I enjoy the study of economics, markets and big business. Last Man Standing cleverly covers all of these topics within the outline of a biography, making it a very interesting read. Last Man Standing is a captivating biography of Jamie Dimon, with emphasis on his experiences with Sandy Weill, Bank One and JP Morgan Chase. The Bear Sterns and WaMu takeovers are also covered.

For perspective, I reviewed the Amazon book reviews for this book. Two of the reviewers had actually worked with Dimon and describe him as inspiring with drive, determination and great attention to detail. This is the same Jamie Dimon described in the book!

I appreciate the effort McDonald put into this insightful book. And I thank him for not including minutia detail; his level of detail is enough to tell the story in a fast and captivating pace.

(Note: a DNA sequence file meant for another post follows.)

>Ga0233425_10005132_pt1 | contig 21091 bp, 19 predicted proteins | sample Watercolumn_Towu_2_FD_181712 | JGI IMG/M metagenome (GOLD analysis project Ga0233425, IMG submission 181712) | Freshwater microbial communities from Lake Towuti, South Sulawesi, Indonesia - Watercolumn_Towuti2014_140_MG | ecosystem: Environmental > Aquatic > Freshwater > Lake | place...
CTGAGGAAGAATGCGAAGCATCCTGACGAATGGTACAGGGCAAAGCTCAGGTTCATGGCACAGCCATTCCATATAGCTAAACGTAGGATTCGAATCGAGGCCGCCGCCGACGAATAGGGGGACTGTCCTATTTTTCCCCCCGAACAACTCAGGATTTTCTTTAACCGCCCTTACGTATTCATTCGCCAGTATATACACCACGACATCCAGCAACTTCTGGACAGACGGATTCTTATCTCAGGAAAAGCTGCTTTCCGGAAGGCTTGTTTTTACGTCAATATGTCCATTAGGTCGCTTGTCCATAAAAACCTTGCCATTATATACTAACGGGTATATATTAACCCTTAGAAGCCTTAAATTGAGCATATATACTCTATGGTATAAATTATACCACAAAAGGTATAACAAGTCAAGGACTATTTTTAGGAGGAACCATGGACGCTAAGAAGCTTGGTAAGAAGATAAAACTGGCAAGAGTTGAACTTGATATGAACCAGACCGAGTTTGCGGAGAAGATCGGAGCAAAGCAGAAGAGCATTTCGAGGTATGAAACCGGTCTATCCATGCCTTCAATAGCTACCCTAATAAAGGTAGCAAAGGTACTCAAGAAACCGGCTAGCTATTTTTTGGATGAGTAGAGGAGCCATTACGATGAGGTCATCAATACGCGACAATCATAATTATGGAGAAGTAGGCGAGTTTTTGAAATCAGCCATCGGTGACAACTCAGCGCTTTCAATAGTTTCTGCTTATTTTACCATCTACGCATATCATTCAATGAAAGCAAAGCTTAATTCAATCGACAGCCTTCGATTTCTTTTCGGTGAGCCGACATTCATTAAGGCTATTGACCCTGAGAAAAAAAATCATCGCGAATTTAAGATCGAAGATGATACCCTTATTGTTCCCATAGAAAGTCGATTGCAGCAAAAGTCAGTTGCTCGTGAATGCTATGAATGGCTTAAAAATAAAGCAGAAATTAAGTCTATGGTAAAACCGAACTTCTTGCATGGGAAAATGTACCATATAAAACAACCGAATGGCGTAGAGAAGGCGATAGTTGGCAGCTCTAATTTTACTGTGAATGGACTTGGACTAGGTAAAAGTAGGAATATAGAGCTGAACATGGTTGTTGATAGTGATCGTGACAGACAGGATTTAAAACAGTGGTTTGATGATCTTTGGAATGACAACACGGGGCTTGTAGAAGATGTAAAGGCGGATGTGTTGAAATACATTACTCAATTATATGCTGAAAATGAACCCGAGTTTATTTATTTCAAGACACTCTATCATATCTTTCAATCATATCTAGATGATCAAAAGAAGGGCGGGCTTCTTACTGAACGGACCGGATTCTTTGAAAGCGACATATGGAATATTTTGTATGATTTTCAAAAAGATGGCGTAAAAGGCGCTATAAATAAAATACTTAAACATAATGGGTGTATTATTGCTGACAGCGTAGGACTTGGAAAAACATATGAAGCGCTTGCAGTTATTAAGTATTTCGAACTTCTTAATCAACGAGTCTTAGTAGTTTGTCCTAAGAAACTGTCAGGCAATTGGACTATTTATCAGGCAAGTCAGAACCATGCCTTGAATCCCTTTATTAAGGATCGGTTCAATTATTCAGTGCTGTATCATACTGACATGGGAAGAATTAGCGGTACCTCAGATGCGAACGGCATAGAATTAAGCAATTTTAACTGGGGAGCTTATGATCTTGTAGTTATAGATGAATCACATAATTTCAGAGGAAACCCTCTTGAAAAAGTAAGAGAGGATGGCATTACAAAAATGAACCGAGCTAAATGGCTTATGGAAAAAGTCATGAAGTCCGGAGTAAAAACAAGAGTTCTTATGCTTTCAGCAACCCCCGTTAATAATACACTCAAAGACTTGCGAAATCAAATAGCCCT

Last Man Standing is a great read and I recommend it to anyone.

Robert F. McLaughlin AIA, NCARB
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2 of 2 people found the following review helpful
4.0 out of 5 stars Worth the Read, November 17, 2009
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J.S. MEWS (Connecticut, USA) - See all my reviews
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Although I doubt it will win any awards, the book was an interesting and easy to read synopsis of where Jamie Dimon came from and the major events shaping the 'banking' crisis. Lots of things likely not included but that's to be expected. The whole relationship with Sandy Weill was quite an interesting tale.
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6 of 8 people found the following review helpful
5.0 out of 5 stars A Privilege - A Pleasure - An Honor - Magnificent!!!, March 27, 2010
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I just finished Duff McDonald's "Last Man Standing - The Ascent of Jamie Dimon and JP Morgan Chase." This book should be required reading for every person in the financial services industry, anyone studying business in college, as well as entrepreneurs, M&A types, accountants, and investors. It's just a fantastic, incredible story - woven together by a master literary artist.